In broad terms, the period was marked by sudden and unexpected breaks with traditional ways of viewing and interacting with the world. Experimentation and individualism became virtues, where in the past they were often heartily discouraged. Modernism was set in motion, in one sense, through a series of cultural shocks. The first of these great shocks was the Great War, which ravaged Europe from throughknown now as World War One.
In early uses the word had a pejorative meaning, implying that what was new and modern could not be as good as what had the prestige of approval over a period of time.
Baudelaire as both poet and critic was one of the first to splice the meaning of "modern" in a modest article relating to his viewing of the art of his time. Succeeding generations have been calling themselves modern and allowing the word to lose gradually its defensive tone and instead assume an attitude of contestation and even arrogance.
It has become in many cases a cry of rebellion, and sometimes what the late Renato Poggioli called agonism, no longer apologetic but rather challenging. Others have claimed the label "modern" in the Baudelairian sense that while reflecting the passing climate of the time, what is modern has caught "the eternal and the immutable.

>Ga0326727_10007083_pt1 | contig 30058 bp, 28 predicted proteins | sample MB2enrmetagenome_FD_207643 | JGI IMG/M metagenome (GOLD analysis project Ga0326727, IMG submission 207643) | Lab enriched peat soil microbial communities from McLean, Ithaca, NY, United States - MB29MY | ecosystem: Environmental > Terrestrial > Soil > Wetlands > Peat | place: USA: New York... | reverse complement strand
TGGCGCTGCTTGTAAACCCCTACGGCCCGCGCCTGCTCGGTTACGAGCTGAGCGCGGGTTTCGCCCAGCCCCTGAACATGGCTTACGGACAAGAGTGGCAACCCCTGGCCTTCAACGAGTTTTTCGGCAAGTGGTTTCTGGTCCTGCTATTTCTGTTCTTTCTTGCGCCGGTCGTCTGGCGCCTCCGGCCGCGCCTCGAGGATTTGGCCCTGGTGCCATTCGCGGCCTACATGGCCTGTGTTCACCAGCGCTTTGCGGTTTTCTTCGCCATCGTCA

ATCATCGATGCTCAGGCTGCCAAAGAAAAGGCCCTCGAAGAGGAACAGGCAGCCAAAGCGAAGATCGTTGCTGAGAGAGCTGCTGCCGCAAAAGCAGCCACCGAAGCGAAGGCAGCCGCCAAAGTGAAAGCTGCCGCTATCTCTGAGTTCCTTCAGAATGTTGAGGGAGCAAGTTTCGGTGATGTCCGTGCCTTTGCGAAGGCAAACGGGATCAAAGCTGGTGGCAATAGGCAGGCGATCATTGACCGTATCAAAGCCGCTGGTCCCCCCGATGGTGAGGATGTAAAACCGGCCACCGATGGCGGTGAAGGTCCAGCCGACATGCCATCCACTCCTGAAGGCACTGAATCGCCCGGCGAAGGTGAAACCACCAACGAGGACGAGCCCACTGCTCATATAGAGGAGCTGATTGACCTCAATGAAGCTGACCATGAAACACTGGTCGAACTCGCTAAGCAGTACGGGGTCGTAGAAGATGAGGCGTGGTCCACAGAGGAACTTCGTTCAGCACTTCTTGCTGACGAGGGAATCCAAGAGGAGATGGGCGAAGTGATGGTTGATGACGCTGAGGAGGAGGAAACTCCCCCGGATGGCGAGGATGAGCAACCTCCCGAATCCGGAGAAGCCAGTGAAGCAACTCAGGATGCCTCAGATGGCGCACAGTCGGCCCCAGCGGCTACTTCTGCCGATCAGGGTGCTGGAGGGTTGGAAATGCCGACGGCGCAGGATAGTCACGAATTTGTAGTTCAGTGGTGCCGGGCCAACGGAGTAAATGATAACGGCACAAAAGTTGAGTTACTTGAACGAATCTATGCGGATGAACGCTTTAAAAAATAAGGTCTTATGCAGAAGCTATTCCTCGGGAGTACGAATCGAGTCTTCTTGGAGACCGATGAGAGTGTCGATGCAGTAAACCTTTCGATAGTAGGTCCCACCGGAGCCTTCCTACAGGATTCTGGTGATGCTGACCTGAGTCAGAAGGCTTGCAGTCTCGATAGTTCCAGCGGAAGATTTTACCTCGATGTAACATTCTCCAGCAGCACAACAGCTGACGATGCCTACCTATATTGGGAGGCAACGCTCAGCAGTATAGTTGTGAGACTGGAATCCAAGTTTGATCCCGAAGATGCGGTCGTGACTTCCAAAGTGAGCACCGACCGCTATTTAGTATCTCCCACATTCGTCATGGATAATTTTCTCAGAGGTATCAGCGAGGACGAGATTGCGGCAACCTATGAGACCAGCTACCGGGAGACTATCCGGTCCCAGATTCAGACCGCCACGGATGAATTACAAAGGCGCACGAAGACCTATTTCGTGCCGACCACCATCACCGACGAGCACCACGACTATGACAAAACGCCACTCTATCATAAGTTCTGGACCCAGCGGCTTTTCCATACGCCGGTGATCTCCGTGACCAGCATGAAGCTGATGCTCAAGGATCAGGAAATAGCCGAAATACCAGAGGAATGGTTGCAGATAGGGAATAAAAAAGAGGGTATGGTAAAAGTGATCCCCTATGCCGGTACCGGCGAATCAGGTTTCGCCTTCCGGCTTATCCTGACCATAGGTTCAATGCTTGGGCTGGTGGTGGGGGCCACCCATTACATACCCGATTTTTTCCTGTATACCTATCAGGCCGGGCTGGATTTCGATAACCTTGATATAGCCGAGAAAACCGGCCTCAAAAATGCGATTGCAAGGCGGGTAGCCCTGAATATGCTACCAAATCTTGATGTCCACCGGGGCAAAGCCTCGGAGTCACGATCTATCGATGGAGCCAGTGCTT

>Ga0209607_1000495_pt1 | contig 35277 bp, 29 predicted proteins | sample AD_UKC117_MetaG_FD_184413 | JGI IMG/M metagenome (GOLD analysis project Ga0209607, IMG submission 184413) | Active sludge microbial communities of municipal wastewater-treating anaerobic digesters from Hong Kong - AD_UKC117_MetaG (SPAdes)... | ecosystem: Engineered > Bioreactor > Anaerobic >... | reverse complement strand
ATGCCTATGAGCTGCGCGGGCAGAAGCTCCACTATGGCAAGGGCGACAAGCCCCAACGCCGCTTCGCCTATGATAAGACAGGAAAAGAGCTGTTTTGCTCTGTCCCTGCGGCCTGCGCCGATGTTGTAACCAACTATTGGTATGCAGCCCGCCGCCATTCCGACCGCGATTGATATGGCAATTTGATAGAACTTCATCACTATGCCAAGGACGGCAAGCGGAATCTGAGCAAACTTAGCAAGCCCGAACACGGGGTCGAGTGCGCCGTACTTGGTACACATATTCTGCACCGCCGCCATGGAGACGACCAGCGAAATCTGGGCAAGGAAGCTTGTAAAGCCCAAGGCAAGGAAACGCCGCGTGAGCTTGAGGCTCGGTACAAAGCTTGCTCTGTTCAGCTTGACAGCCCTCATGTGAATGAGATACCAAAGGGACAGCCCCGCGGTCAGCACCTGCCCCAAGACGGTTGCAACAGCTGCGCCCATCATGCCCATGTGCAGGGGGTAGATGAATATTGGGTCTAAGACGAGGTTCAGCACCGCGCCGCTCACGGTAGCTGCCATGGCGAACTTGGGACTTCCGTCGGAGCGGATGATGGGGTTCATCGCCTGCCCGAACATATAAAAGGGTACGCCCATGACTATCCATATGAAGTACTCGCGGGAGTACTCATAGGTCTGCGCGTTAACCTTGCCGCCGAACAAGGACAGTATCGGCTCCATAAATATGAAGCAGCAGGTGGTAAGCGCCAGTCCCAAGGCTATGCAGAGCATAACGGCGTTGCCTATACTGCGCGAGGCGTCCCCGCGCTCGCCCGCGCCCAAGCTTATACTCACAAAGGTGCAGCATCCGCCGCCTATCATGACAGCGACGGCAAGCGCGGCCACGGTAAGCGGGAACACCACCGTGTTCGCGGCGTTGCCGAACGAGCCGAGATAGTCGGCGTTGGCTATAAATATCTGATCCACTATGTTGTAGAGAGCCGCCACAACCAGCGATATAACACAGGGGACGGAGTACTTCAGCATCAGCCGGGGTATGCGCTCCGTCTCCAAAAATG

In both cases there has emerged an added aspect of the confusion. There has developed a tradition of the antitraditional, and the label of "modern" has been retained for works of the past. With the passage of time each era claiming the advantage of a little distance used to delimit what had passed with a more precise label and claim for its own rebellion or renewal in the arts its own modernity.
Ours is the first era on record in which succeeding waves of moderns carry on their backs the memorabilia of their ancestors and sustain the myth that modernism, proclaimed and acknowledged at a moment in time for a group of works, forever retains that label in reference to those works, that Modernist paper survives in a cumulative form, generation after generation, and that avant-gardes as well Modernist paper golden-seal moderns can follow each other without a posteriori appraisal, which might result in a more permanent label than the temporal one Modernist paper "modern.
They complicate the chronological problem by following up with "postmodernismo," which is not of the vintage of the Anglo-American postmodernism. The Germans associate modern with Expressionism and Dada, the Russians hang on to Futurism as the ultimate modern before the curtain came down on any further movement in the arts.
The common agreement among all of them is to call a certain moment in time modern and surrender the word to it for eternity.
In calling the past modern the commentators would let their elders retain the label and in amazing timidity would relegate to their own era the rank of reargarde, paradoxically labeling the contemporary scene "postmodern.
Has there ever been such ancestor worship recorded on the part of writers and artists themselves or of critics and literary historians?